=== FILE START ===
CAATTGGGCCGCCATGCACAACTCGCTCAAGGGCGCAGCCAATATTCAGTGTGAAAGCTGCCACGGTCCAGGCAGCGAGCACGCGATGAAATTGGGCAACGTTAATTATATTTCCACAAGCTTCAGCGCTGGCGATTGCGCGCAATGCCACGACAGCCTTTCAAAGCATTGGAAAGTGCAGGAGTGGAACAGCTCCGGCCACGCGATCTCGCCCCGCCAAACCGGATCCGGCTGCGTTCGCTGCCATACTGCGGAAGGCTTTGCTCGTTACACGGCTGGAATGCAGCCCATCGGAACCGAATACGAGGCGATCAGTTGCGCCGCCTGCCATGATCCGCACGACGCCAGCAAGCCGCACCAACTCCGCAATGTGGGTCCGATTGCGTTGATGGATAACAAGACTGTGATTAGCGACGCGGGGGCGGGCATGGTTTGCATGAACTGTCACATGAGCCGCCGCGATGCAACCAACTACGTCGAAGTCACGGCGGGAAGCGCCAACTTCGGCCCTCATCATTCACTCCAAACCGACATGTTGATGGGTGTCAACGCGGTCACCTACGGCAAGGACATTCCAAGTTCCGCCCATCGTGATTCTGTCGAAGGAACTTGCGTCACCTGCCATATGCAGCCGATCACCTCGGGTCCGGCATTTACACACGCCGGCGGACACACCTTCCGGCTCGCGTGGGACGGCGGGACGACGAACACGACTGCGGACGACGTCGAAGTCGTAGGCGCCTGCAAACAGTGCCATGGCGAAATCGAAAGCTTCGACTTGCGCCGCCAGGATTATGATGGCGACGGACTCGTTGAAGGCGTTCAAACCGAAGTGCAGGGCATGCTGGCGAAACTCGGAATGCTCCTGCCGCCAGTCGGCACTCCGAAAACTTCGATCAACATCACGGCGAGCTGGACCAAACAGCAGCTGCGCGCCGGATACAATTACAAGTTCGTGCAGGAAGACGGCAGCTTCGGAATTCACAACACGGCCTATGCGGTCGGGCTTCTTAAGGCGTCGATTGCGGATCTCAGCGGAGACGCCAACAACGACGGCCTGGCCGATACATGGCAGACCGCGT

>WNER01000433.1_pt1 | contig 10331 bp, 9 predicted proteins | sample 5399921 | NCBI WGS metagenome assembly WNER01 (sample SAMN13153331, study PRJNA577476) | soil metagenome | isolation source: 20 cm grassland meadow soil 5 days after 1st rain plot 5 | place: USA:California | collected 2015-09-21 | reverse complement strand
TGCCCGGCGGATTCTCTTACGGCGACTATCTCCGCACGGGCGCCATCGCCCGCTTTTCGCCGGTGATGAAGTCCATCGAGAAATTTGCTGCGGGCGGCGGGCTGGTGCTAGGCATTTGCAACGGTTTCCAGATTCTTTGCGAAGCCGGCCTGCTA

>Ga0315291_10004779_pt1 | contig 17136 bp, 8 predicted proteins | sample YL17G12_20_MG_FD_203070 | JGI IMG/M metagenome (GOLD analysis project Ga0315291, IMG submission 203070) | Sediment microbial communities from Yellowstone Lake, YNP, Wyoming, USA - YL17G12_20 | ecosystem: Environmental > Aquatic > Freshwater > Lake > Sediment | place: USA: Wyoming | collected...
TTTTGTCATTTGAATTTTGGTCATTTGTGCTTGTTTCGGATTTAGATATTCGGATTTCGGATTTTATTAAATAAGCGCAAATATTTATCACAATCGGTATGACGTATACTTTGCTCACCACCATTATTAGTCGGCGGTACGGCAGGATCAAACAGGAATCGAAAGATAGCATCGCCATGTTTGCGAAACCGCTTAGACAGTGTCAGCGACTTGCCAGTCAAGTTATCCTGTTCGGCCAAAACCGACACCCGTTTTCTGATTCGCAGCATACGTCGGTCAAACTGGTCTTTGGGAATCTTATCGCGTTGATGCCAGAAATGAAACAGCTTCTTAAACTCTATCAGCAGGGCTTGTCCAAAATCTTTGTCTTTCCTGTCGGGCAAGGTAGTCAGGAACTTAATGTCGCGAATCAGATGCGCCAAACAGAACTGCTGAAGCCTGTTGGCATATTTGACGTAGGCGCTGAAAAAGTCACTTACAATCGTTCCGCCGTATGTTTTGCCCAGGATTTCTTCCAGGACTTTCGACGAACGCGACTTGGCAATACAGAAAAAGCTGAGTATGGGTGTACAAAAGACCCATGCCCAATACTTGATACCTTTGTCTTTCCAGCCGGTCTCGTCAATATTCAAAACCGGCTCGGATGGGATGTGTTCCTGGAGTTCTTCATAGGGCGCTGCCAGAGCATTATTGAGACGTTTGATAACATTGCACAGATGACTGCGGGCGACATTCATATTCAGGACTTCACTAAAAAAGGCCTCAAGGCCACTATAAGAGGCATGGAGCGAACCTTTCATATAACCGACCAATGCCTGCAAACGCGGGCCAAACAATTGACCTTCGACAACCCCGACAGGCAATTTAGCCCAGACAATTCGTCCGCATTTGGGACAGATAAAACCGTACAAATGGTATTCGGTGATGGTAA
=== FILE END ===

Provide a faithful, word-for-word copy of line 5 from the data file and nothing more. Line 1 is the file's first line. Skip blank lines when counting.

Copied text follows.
TTTTGTCATTTGAATTTTGGTCATTTGTGCTTGTTTCGGATTTAGATATTCGGATTTCGGATTTTATTAAATAAGCGCAAATATTTATCACAATCGGTATGACGTATACTTTGCTCACCACCATTATTAGTCGGCGGTACGGCAGGATCAAACAGGAATCGAAAGATAGCATCGCCATGTTTGCGAAACCGCTTAGACAGTGTCAGCGACTTGCCAGTCAAGTTATCCTGTTCGGCCAAAACCGACACCCGTTTTCTGATTCGCAGCATACGTCGGTCAAACTGGTCTTTGGGAATCTTATCGCGTTGATGCCAGAAATGAAACAGCTTCTTAAACTCTATCAGCAGGGCTTGTCCAAAATCTTTGTCTTTCCTGTCGGGCAAGGTAGTCAGGAACTTAATGTCGCGAATCAGATGCGCCAAACAGAACTGCTGAAGCCTGTTGGCATATTTGACGTAGGCGCTGAAAAAGTCACTTACAATCGTTCCGCCGTATGTTTTGCCCAGGATTTCTTCCAGGACTTTCGACGAACGCGACTTGGCAATACAGAAAAAGCTGAGTATGGGTGTACAAAAGACCCATGCCCAATACTTGATACCTTTGTCTTTCCAGCCGGTCTCGTCAATATTCAAAACCGGCTCGGATGGGATGTGTTCCTGGAGTTCTTCATAGGGCGCTGCCAGAGCATTATTGAGACGTTTGATAACATTGCACAGATGACTGCGGGCGACATTCATATTCAGGACTTCACTAAAAAAGGCCTCAAGGCCACTATAAGAGGCATGGAGCGAACCTTTCATATAACCGACCAATGCCTGCAAACGCGGGCCAAACAATTGACCTTCGACAACCCCGACAGGCAATTTAGCCCAGACAATTCGTCCGCATTTGGGACAGATAAAACCGTACAAATGGTATTCGGTGATGGTAA